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Why You Need To Follow The Goldilocks Rule When It Comes To Building Your Personal Brand When it comes to creating content, be yourself. You don't need to post an Oscar-winning performance.

By Alex Malouf

Opinions expressed by Entrepreneur contributors are their own.

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When it comes to self-promotion and market awareness, a personal brand is a powerful tool. It's even more important for entrepreneurs, when you are working to a limited budget and have a to-do list that is longer than your arm. It is important that your potential customers, employees, and suppliers know you before they meet you.

A personal brand will help you attract new business, establish your credibility, and hire people for your undertaking as well. And yet, what you don't want is to become the person who is seen at every conference and/or is posting on social media every waking moment. After all, there is such a thing as too much exposure, especially when you are working to build a business.

So, let's start with a couple of simple questions. Why do you want exposure? What do you want to be known for? And who is your target audience? Before you do anything, you need to be able to answer these questions. The answers will help you understand what you need to focus on, which channels to use and events to attend, and, importantly, the frequency of how often you push out a message.

Your answers to these questions will also help you understand how much money you will need to invest into your branding. Nothing is free, and that includes personal branding. If you are not a good writer, then employ one. If you want to learn how to shoot good videos, then either train up (good), or hire an expert (better). And, if you want to reach a specific audience online you may be better served by spending on targeted adverts that will push your content to an audience that you can specify, based on such parameters as industry, location, job title, and experience.

Related: Leveraging The Power of Influence: How A Strong Influencer Marketing Strategy Can Help Your Brand Reach New Heights

Next, build up a calendar for yourself. This will help you organize yourself into what you want to share through consistency. Consistency is one way to build up trust with your audience, as they will know what and when to expect your message. It will also help to get you into a rhythm for your own communications.

When it comes to creating content, be yourself. You don't need to post an Oscar-winning performance. Get in front of the camera, have a script ready if it helps you, and use tech. There are so many applications out there that can help, such as teleprompter software for your phone or tablet for your script. Start with your big message, and end with it too. Tell your story, and keep what you are saying brief. Most of us have attention spans that are pretty short (though longer than a goldfish, I'd add), and you have to earn our attention. Also brand your content (video or imagery), so that people know it's yours. Again, software can be a big help here.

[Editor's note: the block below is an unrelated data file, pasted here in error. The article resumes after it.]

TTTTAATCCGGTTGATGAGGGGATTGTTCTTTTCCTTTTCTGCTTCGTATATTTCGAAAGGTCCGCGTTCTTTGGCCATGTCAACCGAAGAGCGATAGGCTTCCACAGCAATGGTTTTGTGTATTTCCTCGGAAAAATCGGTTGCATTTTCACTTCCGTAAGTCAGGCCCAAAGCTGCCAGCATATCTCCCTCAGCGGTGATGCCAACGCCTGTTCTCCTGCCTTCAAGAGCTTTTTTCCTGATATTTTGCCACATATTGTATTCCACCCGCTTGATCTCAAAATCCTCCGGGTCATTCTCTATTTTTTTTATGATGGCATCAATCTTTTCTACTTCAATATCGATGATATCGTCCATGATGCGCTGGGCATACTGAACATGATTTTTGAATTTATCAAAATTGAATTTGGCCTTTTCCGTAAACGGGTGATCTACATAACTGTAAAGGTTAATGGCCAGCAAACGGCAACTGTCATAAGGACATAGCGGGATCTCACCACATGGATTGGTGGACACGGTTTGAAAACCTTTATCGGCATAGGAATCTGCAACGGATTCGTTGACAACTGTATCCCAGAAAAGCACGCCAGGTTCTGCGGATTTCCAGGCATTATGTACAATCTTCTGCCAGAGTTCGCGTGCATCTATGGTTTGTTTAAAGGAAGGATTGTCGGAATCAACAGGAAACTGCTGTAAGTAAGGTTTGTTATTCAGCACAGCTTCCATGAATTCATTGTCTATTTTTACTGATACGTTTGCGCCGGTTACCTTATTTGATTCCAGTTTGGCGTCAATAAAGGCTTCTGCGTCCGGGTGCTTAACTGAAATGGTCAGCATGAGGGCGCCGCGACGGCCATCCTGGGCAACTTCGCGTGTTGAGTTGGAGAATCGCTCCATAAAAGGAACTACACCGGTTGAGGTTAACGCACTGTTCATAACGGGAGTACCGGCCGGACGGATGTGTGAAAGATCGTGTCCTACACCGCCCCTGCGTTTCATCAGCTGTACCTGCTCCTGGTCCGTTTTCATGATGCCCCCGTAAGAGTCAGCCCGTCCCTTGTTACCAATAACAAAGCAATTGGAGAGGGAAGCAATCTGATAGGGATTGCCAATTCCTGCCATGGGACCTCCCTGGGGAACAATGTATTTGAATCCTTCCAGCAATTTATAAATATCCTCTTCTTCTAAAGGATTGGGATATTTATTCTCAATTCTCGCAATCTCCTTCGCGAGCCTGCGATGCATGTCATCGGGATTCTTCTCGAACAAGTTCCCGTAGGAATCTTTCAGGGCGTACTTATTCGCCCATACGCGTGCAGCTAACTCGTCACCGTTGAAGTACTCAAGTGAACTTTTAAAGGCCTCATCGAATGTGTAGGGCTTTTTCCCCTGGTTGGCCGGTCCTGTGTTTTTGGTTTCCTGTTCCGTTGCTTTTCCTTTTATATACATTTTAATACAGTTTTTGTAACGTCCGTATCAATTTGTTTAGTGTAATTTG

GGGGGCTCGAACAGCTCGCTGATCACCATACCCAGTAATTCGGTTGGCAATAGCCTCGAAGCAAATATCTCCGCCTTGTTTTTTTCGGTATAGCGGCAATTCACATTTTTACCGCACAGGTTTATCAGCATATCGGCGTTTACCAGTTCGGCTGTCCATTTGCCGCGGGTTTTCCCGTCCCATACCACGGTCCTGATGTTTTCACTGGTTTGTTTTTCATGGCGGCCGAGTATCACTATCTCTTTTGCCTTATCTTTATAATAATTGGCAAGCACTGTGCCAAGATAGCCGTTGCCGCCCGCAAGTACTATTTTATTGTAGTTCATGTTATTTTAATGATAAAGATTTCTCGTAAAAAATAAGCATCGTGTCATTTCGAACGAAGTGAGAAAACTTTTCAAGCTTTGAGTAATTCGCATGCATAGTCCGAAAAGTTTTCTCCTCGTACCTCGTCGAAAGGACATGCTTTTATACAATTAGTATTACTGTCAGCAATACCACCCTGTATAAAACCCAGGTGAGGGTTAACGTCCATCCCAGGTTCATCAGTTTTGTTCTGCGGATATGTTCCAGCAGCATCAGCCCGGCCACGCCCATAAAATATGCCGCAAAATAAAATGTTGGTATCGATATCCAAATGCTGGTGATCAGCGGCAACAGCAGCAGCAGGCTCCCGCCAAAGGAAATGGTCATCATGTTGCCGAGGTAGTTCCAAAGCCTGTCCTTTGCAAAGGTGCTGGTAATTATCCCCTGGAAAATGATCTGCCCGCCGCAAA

One other tip I'd give is to engage with your audience, be it online or offline. I often see people build their audience on social media, but then not engage with comments, or people speaking at events, and then rushing off, while there are people waiting to speak with them. Engagement is an important way to build trust. You are recognizing these people for their time and effort, and they are more likely to become your advocates if you spend a moment to respond.

There is one additional guide for personal branding, which I call the Goldilocks rule. Too little branding is not good. Too much branding is also not good. You have to get the balance just right. People may ask how are you able to set up and run a business if you're always at events, or are always online. I am sure you will have asked yourself the same question. Ensure that you find a balance that you are happy with, and set aside the time every week, or agree with yourself you will attend X number of events every quarter. Avoid the temptation to do more. And remember, building a personal brand is a marathon. It will take time, so be patient!

Related: Too Much Of A Good Thing: How Over-Communication Can Erode Brand Perception

Riyadh-based Alex Malouf is a marketing communications executive and expert who has spent the last two decades in the Middle East. A journalist by training, and with a cultural mix that is both European and Arabic, Alex’s expertise spans communications and media, public relations, and marketing. He has led communications for multinationals in the digital, electric mobility, energy, sustainability, technology, and fast-moving consumer goods space, while also advising  ministers and entities in the Gulf's government sector.  

An entrepreneur in his own right (along with his wife, Alex founded the first business-to-business magazines in Saudi Arabia), Alex’s experience includes corporate communications, media relations and outreach, content development, crisis/ reputation management, and digital/social media. When he’s not putting pen to paper, Alex can be found advocating for the region’s media and public relations industry as the best way to tell the region's story and build national brands. 

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